- Architecture (e.g. architect, construction managers)
- Automotive Technology (e.g. automotive technician, technical supervisor)
- Culinary Arts (e.g. commis chef, sous chef, station chef)
- Engineering (e.g. civil engineer, electrical engineer)
- Manufacturing (e.g. production technician, mechanical technician)
- Quantity Surveying (e.g. building surveyor, construction executive)
- Medical Lab Technology (e.g. medical lab technician)
- Veterinary Science (e.g. veterinarian, veterinary nurse)
#2. The Thinkers (Investigative)
Are you a Thinker?
Notorious for thinking about things until a solution is found? Does solving abstract mental challenges and intellectual problems excite you?
If the thought of analysing, inquiring and researching fuels you, chances are, you’re also on a perpetual quest to answer unknown questions. An advocate of originality, you might even find yourself irritated with limits, mainstream ideas and trends (#realhipster).
What matters to the Thinkers?
“Thinkers” value logic and order like their “doer” comrades, but they also prefer to use their investigative qualities to delve into innovative ideas. They typically flourish in an environment that encourages independence without being constrained by rules. When a problem strikes, they prefer to think through rather than act out problems.
“Thinkers” also gravitate toward working with new ideas and crave a challenge, albeit a solvable one. They have their eyes fixed on what mechanisms make things work as compared to how things are working. The gist here is that they favour comprehending how things function or come into existence because the thrill of the task lies in truly understanding it.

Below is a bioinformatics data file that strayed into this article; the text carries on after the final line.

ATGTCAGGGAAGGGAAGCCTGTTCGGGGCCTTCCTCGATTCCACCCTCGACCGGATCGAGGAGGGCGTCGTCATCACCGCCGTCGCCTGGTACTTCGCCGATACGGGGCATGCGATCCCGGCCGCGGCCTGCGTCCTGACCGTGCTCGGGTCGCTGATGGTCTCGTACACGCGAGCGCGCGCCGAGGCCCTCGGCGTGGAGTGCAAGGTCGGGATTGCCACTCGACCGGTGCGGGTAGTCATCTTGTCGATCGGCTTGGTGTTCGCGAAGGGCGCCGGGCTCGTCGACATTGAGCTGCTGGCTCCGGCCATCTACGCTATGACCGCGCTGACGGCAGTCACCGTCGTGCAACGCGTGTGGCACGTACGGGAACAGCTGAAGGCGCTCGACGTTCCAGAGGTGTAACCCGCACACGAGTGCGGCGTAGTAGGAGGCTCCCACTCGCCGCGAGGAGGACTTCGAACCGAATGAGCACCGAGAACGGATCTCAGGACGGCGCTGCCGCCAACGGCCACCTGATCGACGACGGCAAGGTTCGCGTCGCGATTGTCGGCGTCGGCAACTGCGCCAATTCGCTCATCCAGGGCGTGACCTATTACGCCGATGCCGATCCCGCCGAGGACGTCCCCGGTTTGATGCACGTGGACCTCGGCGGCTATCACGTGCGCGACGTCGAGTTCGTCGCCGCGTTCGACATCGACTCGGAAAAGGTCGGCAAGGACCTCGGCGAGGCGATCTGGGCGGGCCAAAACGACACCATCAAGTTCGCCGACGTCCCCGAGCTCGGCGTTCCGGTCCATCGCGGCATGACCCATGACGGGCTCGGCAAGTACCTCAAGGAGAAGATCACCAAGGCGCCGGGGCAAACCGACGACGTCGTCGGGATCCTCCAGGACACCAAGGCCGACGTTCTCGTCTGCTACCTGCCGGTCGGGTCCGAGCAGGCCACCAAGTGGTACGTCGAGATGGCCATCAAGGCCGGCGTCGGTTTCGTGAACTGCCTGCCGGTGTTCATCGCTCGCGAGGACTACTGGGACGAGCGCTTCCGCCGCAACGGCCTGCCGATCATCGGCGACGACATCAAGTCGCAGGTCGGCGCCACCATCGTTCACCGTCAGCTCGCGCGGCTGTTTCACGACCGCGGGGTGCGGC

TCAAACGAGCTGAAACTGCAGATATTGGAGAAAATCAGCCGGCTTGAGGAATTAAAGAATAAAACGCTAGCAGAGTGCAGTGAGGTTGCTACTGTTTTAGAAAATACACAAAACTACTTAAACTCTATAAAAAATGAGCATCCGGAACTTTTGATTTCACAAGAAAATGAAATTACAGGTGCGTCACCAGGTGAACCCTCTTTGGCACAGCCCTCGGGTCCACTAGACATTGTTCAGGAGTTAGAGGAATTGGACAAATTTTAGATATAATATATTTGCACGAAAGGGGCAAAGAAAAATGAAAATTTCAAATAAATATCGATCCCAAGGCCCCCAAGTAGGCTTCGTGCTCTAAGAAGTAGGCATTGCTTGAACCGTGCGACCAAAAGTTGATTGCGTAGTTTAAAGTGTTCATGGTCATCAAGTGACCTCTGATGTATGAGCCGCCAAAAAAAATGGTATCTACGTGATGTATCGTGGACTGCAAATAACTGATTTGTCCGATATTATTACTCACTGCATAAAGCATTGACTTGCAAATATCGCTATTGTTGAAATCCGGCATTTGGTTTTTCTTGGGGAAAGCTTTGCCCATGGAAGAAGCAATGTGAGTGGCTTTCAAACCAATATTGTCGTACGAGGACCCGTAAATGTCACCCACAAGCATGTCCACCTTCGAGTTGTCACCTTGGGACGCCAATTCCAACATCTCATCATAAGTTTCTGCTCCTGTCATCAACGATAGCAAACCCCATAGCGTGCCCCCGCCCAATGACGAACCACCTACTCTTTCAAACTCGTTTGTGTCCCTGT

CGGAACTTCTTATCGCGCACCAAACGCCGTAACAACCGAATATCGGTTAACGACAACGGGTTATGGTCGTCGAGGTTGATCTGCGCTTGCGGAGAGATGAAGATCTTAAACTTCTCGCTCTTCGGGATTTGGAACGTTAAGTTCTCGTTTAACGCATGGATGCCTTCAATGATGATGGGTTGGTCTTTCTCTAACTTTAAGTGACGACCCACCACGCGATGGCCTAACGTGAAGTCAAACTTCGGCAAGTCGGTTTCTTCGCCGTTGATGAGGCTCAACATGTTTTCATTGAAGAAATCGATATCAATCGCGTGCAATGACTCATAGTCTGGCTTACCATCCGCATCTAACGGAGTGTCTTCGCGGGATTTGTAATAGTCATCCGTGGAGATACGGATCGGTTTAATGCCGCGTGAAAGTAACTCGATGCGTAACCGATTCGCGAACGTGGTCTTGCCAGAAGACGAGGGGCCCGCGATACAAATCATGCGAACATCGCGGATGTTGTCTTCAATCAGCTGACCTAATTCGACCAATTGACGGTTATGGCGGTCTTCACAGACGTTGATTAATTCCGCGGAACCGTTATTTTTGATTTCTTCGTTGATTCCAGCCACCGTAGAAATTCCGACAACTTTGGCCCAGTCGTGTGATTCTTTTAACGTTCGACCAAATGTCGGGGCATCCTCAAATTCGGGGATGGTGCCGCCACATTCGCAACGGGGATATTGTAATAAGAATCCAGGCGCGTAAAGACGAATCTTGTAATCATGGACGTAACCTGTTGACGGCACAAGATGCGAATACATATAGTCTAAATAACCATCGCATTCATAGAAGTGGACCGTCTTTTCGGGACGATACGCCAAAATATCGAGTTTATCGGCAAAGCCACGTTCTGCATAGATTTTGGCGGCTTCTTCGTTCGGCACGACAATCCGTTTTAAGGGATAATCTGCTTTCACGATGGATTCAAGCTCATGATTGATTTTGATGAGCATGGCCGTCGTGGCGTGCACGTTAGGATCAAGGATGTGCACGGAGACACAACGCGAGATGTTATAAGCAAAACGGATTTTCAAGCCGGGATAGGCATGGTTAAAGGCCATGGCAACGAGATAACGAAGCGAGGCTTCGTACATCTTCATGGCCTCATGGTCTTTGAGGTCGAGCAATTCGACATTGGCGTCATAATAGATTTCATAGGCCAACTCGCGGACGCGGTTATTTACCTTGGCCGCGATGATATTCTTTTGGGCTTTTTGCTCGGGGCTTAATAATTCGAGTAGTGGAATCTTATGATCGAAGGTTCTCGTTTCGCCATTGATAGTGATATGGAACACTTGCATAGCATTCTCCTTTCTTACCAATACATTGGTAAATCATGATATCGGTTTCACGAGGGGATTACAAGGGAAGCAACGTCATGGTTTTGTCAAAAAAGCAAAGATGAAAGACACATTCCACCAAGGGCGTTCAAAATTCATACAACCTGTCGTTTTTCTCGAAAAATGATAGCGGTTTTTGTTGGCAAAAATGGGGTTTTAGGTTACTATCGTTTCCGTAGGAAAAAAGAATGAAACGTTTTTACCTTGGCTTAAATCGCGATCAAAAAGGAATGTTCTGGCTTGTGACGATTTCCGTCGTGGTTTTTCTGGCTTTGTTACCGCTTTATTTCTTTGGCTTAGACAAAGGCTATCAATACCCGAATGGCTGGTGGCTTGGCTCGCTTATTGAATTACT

What types of careers are a good fit for the Thinkers?
Driven by a passion for analysis, “thinkers” gravitate toward jobs that involve theory, research and scientific inquiry. There are generally drawn to careers in maths and science, technology, engineering, medicine as well as research and academics. In work settings, “thinkers” are typically introverted and more inclined to work independently rather than on a team.
If you’re a “thinker”, look out for career clusters such as:
- Finance (e.g. market research analyst, economist)
- Computer Science (e.g. software developer, computer systems analyst)
- Engineering (e.g. software engineer, mechanical engineer)
- Psychology (e.g. clinical psychologist, industrial-organisational psychologist)
- Medicine (e.g. doctors, surgeons)
- Veterinary Science (e.g. veterinarian)
- Bioscience (e.g. biomedical scientist, microbiologist, life sciences research scientist)
- Optometry (e.g. optometrist, optometry researcher)
- Pharmacy (e.g. pharmacologist, research pharmacist)
#3. The Creators (Artistic)
Are you a Creator?
Has anybody ever